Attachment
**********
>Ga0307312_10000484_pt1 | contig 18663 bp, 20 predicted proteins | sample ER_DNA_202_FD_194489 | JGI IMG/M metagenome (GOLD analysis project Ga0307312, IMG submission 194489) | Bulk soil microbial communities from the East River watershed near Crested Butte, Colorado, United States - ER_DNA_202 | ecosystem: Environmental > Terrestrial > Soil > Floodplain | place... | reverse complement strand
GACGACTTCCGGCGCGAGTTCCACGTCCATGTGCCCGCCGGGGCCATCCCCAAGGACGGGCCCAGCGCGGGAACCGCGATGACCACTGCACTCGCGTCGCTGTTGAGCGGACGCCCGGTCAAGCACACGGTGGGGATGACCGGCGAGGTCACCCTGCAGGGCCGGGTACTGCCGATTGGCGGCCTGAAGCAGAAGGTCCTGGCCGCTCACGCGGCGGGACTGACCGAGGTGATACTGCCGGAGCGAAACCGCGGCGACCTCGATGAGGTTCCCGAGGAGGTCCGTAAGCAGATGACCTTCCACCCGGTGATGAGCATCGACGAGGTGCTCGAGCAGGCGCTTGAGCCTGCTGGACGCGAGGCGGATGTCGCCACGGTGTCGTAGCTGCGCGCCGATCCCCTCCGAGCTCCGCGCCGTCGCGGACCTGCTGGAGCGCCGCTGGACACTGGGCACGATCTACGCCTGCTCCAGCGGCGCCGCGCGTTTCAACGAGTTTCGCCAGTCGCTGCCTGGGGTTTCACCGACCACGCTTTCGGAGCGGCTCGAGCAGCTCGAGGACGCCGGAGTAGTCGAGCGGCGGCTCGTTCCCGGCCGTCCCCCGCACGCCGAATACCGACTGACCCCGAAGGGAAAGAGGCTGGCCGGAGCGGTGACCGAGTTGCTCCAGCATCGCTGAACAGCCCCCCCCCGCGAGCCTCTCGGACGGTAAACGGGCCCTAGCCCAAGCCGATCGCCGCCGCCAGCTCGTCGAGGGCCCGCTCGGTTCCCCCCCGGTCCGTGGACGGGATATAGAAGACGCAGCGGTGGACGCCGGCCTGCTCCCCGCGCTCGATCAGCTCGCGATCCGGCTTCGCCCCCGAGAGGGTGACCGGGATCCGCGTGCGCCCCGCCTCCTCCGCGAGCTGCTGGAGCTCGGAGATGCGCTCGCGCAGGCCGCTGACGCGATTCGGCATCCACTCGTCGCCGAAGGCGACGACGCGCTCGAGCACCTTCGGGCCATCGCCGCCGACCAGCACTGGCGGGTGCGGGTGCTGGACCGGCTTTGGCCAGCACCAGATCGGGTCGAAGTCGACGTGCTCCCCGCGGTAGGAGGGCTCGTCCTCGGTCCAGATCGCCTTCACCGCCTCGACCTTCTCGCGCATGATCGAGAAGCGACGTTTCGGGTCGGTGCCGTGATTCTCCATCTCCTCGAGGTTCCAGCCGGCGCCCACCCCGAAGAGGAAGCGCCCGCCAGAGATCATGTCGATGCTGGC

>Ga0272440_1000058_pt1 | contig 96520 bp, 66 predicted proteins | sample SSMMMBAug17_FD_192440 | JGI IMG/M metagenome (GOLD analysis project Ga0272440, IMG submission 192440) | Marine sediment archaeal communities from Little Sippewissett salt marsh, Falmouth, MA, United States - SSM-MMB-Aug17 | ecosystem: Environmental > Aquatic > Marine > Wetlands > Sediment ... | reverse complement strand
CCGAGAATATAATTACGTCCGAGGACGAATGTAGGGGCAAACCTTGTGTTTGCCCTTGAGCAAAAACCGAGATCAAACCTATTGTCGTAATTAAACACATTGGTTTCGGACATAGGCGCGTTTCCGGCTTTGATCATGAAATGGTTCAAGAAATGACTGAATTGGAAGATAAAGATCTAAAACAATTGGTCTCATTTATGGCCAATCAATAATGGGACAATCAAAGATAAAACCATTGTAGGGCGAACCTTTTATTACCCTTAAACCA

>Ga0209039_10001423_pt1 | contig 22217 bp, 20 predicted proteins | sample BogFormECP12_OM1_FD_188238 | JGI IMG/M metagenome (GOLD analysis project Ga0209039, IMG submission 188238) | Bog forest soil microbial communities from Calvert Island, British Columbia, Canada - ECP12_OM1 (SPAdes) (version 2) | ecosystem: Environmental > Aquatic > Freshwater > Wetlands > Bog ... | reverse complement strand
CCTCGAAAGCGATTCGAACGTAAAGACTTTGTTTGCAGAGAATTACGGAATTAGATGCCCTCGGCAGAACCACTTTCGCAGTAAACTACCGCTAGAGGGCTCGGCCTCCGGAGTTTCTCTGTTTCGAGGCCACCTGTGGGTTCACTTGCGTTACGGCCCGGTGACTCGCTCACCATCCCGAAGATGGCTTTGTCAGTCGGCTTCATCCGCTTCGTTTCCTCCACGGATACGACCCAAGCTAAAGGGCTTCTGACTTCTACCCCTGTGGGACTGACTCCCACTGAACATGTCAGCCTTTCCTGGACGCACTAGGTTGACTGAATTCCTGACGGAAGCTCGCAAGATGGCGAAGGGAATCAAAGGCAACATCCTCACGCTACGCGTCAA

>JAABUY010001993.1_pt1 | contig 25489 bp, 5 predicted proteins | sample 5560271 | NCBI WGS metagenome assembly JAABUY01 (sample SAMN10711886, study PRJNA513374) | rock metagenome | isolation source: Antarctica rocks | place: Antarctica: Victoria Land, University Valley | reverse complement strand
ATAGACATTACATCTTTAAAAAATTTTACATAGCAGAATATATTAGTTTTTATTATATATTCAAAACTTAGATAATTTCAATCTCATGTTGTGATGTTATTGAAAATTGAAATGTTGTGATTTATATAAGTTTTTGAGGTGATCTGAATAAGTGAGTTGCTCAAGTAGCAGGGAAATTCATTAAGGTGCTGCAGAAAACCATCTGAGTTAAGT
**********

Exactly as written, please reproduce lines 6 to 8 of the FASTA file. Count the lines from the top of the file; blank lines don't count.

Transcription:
CCTCGAAAGCGATTCGAACGTAAAGACTTTGTTTGCAGAGAATTACGGAATTAGATGCCCTCGGCAGAACCACTTTCGCAGTAAACTACCGCTAGAGGGCTCGGCCTCCGGAGTTTCTCTGTTTCGAGGCCACCTGTGGGTTCACTTGCGTTACGGCCCGGTGACTCGCTCACCATCCCGAAGATGGCTTTGTCAGTCGGCTTCATCCGCTTCGTTTCCTCCACGGATACGACCCAAGCTAAAGGGCTTCTGACTTCTACCCCTGTGGGACTGACTCCCACTGAACATGTCAGCCTTTCCTGGACGCACTAGGTTGACTGAATTCCTGACGGAAGCTCGCAAGATGGCGAAGGGAATCAAAGGCAACATCCTCACGCTACGCGTCAA

>JAABUY010001993.1_pt1 | contig 25489 bp, 5 predicted proteins | sample 5560271 | NCBI WGS metagenome assembly JAABUY01 (sample SAMN10711886, study PRJNA513374) | rock metagenome | isolation source: Antarctica rocks | place: Antarctica: Victoria Land, University Valley | reverse complement strand
ATAGACATTACATCTTTAAAAAATTTTACATAGCAGAATATATTAGTTTTTATTATATATTCAAAACTTAGATAATTTCAATCTCATGTTGTGATGTTATTGAAAATTGAAATGTTGTGATTTATATAAGTTTTTGAGGTGATCTGAATAAGTGAGTTGCTCAAGTAGCAGGGAAATTCATTAAGGTGCTGCAGAAAACCATCTGAGTTAAGT